Although I’m sceptical with much of the ‘research’ that describes virtually everybody as a ‘gamer,’ there is no doubt that over the last few years there’s been an explosion of activity in casual games. Of course one could argue that we’ve always played casual games such as Solitaire and Minesweeper but recently the genre has become more prominent and acceptable. Casual games are now regarded as an extremely lucrative business proposition and are penetrating markets where ‘play’ has previously been a nasty word.
One More Level has created this great infographic to describe the demographics of casual games.
Source: One More Level Flash Games
Edudemic posted this collection of presentations recently describing not only why technology is failing to deliver real benefits in schools but more importantly, some ideas about how to fix it.
Why it’s failing
The Future of Technology and Education
Changing Education with Web 2.0 tools
What are your experiences of using technology in school? Is it still the preserve of the enthusiastic teacher or IT support? What do you think?
Special needs students and their teachers are the victims of a “muddled” approach to schooling, says Leicester Uni http://j.mp/qB5qcd
Socioeconomic status as child dictates response to stress as adult according to University of Minnesota http://j.mp/qDZRZ8
Parents are forgetting how to play with their children, study shows – article from The Guardian last year http://j.mp/jdoiSR
Teenage web habits: slaves to social networking but not so keen on apps, according to article in Guardian http://bit.ly/qiXS0f
Infants Learn To Transfer Knowledge By 16 Months, OSU Study Finds http://j.mp/lPOAsG
Supportive home learning experiences in the early years boost low-income children’s readiness for school. From NYU. http://j.mp/j3JmWs
Being born & raised in a city is associated with greater lifetime risk for anxiety & mood disorder. From Nature. http://j.mp/jrjGpu
The quality of preschoolers’ social interactions is influenced by the ethnicity of the playmate. From Montreal Uni. http://j.mp/m8AxNQ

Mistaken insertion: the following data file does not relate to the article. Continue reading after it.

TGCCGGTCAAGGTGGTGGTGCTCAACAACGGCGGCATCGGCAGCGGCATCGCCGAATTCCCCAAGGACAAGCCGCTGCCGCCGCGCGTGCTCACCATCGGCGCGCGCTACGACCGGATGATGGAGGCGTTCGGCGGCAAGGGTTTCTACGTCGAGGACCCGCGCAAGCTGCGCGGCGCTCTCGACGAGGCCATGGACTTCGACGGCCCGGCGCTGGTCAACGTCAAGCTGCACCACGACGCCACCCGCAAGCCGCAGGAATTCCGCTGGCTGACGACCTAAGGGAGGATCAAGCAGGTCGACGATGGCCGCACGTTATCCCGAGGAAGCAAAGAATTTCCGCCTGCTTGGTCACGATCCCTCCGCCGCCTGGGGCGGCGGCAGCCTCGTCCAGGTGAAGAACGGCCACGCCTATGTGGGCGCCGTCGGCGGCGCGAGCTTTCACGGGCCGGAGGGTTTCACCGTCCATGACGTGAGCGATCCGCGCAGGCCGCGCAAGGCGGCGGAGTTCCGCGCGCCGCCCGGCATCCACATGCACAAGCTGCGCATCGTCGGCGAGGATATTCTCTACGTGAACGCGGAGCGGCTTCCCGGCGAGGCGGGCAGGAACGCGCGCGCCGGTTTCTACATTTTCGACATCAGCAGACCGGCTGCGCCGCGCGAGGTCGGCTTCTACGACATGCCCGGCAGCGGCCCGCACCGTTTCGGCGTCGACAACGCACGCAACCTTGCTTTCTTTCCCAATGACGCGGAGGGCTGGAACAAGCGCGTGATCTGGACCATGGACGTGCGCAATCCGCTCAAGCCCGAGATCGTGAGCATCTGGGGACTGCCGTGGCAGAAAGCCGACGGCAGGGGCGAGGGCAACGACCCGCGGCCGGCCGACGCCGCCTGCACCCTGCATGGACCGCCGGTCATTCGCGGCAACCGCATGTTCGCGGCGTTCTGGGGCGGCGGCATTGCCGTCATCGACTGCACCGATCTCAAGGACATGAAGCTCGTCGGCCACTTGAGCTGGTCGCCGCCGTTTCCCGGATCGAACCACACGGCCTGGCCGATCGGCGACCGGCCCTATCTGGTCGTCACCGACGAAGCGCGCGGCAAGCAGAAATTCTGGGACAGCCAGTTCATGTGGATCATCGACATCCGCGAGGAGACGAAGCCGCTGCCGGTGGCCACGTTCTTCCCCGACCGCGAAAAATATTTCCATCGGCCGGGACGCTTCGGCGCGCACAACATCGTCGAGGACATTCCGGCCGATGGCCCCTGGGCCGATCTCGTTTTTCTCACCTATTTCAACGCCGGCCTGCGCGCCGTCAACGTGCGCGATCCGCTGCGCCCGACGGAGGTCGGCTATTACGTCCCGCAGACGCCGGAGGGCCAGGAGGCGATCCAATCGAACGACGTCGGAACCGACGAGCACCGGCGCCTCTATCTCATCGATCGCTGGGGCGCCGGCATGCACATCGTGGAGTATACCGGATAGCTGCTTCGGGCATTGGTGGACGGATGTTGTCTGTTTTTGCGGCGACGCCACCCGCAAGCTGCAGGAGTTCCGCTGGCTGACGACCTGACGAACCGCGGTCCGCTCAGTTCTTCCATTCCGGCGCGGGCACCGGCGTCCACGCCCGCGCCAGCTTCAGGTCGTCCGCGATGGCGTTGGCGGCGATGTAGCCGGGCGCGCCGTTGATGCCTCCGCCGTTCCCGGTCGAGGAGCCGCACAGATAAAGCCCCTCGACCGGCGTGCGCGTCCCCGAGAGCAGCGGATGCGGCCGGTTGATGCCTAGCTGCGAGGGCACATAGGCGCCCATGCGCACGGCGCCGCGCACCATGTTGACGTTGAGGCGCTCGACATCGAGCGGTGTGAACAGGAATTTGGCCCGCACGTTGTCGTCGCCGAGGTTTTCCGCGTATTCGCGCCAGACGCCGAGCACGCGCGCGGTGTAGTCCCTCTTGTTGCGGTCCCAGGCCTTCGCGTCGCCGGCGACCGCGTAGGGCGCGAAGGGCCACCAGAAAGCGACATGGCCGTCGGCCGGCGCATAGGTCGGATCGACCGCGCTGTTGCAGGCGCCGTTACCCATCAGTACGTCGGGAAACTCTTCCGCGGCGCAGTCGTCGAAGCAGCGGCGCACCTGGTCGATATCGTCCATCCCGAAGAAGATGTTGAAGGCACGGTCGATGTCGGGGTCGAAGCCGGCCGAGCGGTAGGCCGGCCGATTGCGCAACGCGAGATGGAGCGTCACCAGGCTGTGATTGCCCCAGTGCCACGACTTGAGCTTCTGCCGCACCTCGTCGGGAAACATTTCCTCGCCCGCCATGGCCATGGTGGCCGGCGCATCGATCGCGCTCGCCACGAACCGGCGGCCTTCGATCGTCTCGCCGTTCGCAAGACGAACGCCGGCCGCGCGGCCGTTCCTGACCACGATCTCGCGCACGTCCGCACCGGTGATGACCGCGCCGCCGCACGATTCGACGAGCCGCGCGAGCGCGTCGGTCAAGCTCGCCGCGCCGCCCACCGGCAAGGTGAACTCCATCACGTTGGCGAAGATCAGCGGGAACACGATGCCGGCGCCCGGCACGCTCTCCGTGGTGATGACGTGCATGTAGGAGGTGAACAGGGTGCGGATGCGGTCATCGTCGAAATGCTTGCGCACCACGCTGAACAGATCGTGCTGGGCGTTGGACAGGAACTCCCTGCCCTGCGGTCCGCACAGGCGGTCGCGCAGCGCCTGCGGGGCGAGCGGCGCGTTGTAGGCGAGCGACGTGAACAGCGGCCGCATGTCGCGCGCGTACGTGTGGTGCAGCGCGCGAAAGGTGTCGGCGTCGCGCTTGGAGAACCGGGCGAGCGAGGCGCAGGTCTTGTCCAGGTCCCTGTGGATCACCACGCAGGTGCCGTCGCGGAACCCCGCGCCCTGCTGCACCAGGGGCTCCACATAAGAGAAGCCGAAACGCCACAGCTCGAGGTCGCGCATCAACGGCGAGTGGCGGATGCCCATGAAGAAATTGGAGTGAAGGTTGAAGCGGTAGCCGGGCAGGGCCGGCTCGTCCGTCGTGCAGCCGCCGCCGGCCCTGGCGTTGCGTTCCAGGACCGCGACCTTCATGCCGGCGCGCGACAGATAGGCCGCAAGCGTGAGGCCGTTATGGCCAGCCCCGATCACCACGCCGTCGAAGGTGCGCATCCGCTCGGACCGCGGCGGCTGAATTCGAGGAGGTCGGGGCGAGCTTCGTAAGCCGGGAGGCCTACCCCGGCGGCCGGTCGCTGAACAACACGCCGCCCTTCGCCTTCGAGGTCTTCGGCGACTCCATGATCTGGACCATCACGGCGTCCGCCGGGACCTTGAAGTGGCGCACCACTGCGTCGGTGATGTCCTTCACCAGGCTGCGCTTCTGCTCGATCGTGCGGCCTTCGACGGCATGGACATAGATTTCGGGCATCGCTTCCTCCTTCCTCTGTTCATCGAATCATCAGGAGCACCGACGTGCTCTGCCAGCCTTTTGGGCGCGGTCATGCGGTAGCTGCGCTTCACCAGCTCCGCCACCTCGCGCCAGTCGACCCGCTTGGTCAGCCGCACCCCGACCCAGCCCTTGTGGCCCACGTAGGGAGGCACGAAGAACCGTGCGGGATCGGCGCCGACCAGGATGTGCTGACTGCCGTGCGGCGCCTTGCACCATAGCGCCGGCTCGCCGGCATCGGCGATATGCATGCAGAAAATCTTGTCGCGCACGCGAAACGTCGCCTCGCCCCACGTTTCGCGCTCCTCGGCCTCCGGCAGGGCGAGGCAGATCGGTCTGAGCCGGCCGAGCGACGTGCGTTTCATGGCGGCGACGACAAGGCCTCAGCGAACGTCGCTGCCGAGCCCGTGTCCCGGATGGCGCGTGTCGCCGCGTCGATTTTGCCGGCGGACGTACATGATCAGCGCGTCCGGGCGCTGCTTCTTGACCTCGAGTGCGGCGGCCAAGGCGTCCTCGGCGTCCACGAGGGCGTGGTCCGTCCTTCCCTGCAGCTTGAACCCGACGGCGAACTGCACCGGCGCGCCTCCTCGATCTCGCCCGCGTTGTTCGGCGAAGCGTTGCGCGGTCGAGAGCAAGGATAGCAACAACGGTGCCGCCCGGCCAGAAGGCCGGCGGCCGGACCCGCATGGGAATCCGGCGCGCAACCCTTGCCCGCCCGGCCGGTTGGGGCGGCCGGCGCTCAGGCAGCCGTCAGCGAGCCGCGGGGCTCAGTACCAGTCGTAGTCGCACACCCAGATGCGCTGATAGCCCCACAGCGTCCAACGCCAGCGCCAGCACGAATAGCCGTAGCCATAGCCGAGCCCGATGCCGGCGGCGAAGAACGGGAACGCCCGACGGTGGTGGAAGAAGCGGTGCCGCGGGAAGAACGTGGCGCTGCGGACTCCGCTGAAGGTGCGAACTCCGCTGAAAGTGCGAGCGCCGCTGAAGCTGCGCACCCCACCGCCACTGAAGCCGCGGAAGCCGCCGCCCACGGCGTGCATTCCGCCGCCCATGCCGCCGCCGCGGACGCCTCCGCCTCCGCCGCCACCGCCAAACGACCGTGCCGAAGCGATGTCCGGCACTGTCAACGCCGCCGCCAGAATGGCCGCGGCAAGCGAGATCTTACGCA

Parents prefer media content ratings system in national study led by Iowa State Uni http://j.mp/jS7Psd
How parents communicate with teenagers on mobiles gives insight into relationship according to study http://j.mp/mrfR5l
New study suggests that kids who eat sweets are *less* overweight than those that don’t. http://j.mp/lUbKlO
Informal daycare may harm kids’ cognitive development, Chicago Uni study finds http://j.mp/jLBYP7 (pdf)
Teens still learning to plan ahead from Child Development journal http://j.mp/kzyUhz
Youth cybercrime linked to friends’ influence from Michigan State University http://j.mp/iBAKm3
There’s a new TV ad from Apple extolling the potential of the iPad in classrooms.
A few months ago Edudemic posted this list of 50 Innovative Ways to Use an iPad in School.
What do you think? Does the iPad represent revolutionary technology for all teachers and students or simply another tool in the arsenal of the enthusiastic ones?
During the summer I went to North Wales with the youth group I help lead. While we were away, we played lots of games. Not high-tech, computer-based games but real-world, physical games. It was a timely reminder to me that play, even for teenagers, does not always depend on bits and bytes but can happily exist with a few bits and bobs. In fact, the simplicity added to the fun.
We played a variety of short games on the beach. Some were physical, collecting as much water as possible with a pipe drilled full of holes for example. Some were creative, such as making pictures with beach-combed artefacts. Some were simply sporty, such as volleyball. Almost all the games were faintly ridiculous.
The variety of games catered for everyone’s preference and skill and avoided the situation where any of the young people could feel excluded. They gave every one a chance to shine.
The young people played in teams. The competition was an important driver for participation and each game had a scoring system that rewarded achievement and more arbitrary factors such as teamwork and flair. Having said that, everyone recognised that the scoring was simply a device to provide structure and was at the whim of each of the game leader’s discretion. The scoring was wildly inconsistent but no-one really minded.
But team play is more than competition, it is dependent on collaboration. The games were designed to leave no-one behind – every game required everyone to participate. No-one could fail individually, but the team could succeed together.
These lo-tech games worked because they drew on the fundamentals of play:
The morning on a breezy Welsh beach illustrated beautifully the simple joy of playing together.